Blog: September 3. A bit frustrating

I’ve been in Sydney for most of the week, and on one of the days I was able to do a few laps of Eastern Creek as a guest of BMW Motorrad. Beemer runs an event called ‘RR Experience’ which is sort of a ride day. Punters can bring their own bike along, no matter what brand, and spend a few days cutting laps. But the essence of it all from BMW’s point of view is owners and potential customers can book in for a race-track session on one or more of several new models. Of course the good ol’ GS is there, but for the road-bike guys the 2018 1000RR and 1000R are available.

Yee-frigging-hah!

At just on 200 horsepower and weighing 185kg or so, the 1000RR is a missile without wings. It also has high-end electronics which I suspect wouldn’t be out of place on a high-tech missile.

Obviously, if you want any idea at all of how a bike like that might perform, it needs a race track. Thus, the RR Experience.

I kicked off on the RR and was a tad frustrated when there was so much going on I couldn’t get to grips with it in a single session. My biggest problem was the quickshift pro. The way to get the best from the clutchless gear-change system is to hold the throttle open and work the gear selector. That’s it. Don’t touch the clutch.

Changing down – and remember we’re talking about slamming down a gear from over 220kph into turn one – is a matter of chopping the throttle and stabbing down through the gears.

Because I’m an old dog incapable of grasping new tricks, I kept flicking the clutch and blipping the throttle on the downchange. All that did was upset the rhythm of everything. The bike became ever-so-fractionally unsettled, and at those speeds with a rider of my non-existent abilities, it’s enough to ruin a lap. Do it for 12 or so of the 18 turns and you may as well stay in the pits and drink coffee.

There was a lot more going on, but that was my biggest problem. The slipper clutch was incredible, the motor superb, and the brakes seemed at first unusable. They were so frigging powerful it was hard for me to believe. Of course, when the bike’s ridden the way it’s supposed to be ridden, it needs brakes as good as those.

So as I flailed around trying to get to grips with at least one aspect of this fabulous bike, I had no time to think about body position, the track itself or what the tyres might be like. Any time I might have had a single brain cell free to direct to those things, BMW Superbike rider Glenn Allerton or Isle Of Man TT rider Cam Donald would shoot past at sufficient pace to upset the airflow enough that it was all I could do to keep my sphincter clenched and hang on to the shaking ‘bars.

Just as the session ended I was starting to grasp some of what was going on and thought I might have a chance of a smooth lap, but it was too late. I’d blown it.

From there I went to the 1000R.

It’s mechanically near-enough the same, but a little detuned and has flatter ‘bars for a more open riding position. After the insight gained in the first session I fell in love straight away with the 1000R. I began to put smooth sections together and even snuck past off-road coach and top-bloke Shane Booth (he was adjusting his visor at the time, but that doesn’t matter. It counts).

Finally I went out on the 1000XR, which again, has the same mechanicals in a lower state of tune, and it’s a dead-set road-oriented dualsporter. Lapping on it was a lot of fun, but felt like sightseeing.After that session I hung around the coffee shop for a while until a 1000R became available in a later session. I found out why when I got out there. The track was wet and it started raining again halfway around my first lap. I stayed out for a while, but it got too sketchy. I didn’t want to ruin a great day by trowelling one of Beemer’s bikes, so I pitted, stripped of the wet leathers and headed to office to get some work done.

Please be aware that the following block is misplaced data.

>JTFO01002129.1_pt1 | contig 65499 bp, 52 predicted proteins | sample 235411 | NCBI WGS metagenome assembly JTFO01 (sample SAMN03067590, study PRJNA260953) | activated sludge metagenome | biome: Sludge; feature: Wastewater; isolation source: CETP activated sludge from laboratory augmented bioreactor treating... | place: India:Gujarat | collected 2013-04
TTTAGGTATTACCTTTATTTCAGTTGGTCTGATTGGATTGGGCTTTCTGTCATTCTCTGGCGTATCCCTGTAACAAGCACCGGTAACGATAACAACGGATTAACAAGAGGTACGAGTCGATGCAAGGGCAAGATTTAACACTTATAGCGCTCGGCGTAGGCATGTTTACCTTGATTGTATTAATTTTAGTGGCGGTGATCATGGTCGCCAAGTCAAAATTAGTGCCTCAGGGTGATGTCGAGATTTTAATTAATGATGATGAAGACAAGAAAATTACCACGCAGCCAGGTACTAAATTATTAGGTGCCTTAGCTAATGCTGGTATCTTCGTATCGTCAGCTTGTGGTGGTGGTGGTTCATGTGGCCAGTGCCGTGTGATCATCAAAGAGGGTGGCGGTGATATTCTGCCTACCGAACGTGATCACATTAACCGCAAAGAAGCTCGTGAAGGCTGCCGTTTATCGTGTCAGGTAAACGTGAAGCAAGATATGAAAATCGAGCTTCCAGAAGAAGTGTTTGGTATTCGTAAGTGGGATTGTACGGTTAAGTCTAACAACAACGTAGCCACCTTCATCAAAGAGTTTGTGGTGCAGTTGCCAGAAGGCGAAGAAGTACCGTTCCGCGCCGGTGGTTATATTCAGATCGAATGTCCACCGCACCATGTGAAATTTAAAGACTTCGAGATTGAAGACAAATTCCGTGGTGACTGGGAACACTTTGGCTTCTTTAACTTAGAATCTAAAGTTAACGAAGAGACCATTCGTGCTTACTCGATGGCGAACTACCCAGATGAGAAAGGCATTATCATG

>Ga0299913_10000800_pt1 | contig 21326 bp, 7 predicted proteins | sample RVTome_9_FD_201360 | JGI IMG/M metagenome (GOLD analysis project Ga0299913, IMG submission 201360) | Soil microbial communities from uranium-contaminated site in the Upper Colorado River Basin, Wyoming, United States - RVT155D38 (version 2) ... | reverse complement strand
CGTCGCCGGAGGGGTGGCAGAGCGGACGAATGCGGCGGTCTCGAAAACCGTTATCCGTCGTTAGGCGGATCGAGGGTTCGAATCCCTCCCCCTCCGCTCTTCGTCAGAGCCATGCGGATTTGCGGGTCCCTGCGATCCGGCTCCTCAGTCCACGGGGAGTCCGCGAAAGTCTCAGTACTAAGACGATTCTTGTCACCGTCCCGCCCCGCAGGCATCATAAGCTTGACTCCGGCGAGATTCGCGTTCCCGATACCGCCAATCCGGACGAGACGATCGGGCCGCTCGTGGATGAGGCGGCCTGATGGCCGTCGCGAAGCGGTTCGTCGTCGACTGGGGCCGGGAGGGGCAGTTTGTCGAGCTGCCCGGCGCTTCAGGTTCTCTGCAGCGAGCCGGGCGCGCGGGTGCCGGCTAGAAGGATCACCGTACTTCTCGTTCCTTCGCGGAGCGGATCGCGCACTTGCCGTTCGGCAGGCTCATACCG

It was a fabulous day. One of those ones I’ll never forget…although I’m still annoyed I didn’t come to grips with the RR. I’ll be looking for another chance to ride that bike. A huge thanks to Kris Hodgson who was there to photograph some real riders, but snapped a few pics of me as well.

Cheers, mate.

Meanwhile, Cousin Matthew sent an e-mail saying:

“The original bad-ass Coffs District Motorcycle (touring) Club is having its 30-year reunion this Saturday.

“Although the club no longer exists (per se) friendships formed all those years ago are still strong, with many of those members now in their 60s and still riding motorcycles.

“These guys and girls do not let age weary them, travelling and partying like no others. This Saturday there will be laughter, tears, and stories told true of great adventures travelling State to State attending motorcycle rallies, camping, drinking and partying.

“These bikers also did their fair share of charity work and fund raising for community groups and hospital special needs in the Coffs and Bellingen shire all those years ago.

“Oh to be a fly on the wall at this get-together on Saturday.
Foot note: I was a junior member on my Learners and still have my T-shirt.”

Awesome. It’s great people remember and celebrate good times.

Speaking of good times, work’s Congregation is this coming weekend, so I’ll take a leisurely run up to Green Valley Farm during the week to what sort of shape the area is in and report back. Then it’ll be the Congregation itself, of course, and that’s followed by Mac Eggins and I hopefully heading out to the KLR Riders’ Rally at Stonhenge in Queensland a few days later. I haven’t spoken to Mac for a while, but last communication his bike had lunched some internal engine parts, so I don’t know if we’re still going.

I’ll let you know.

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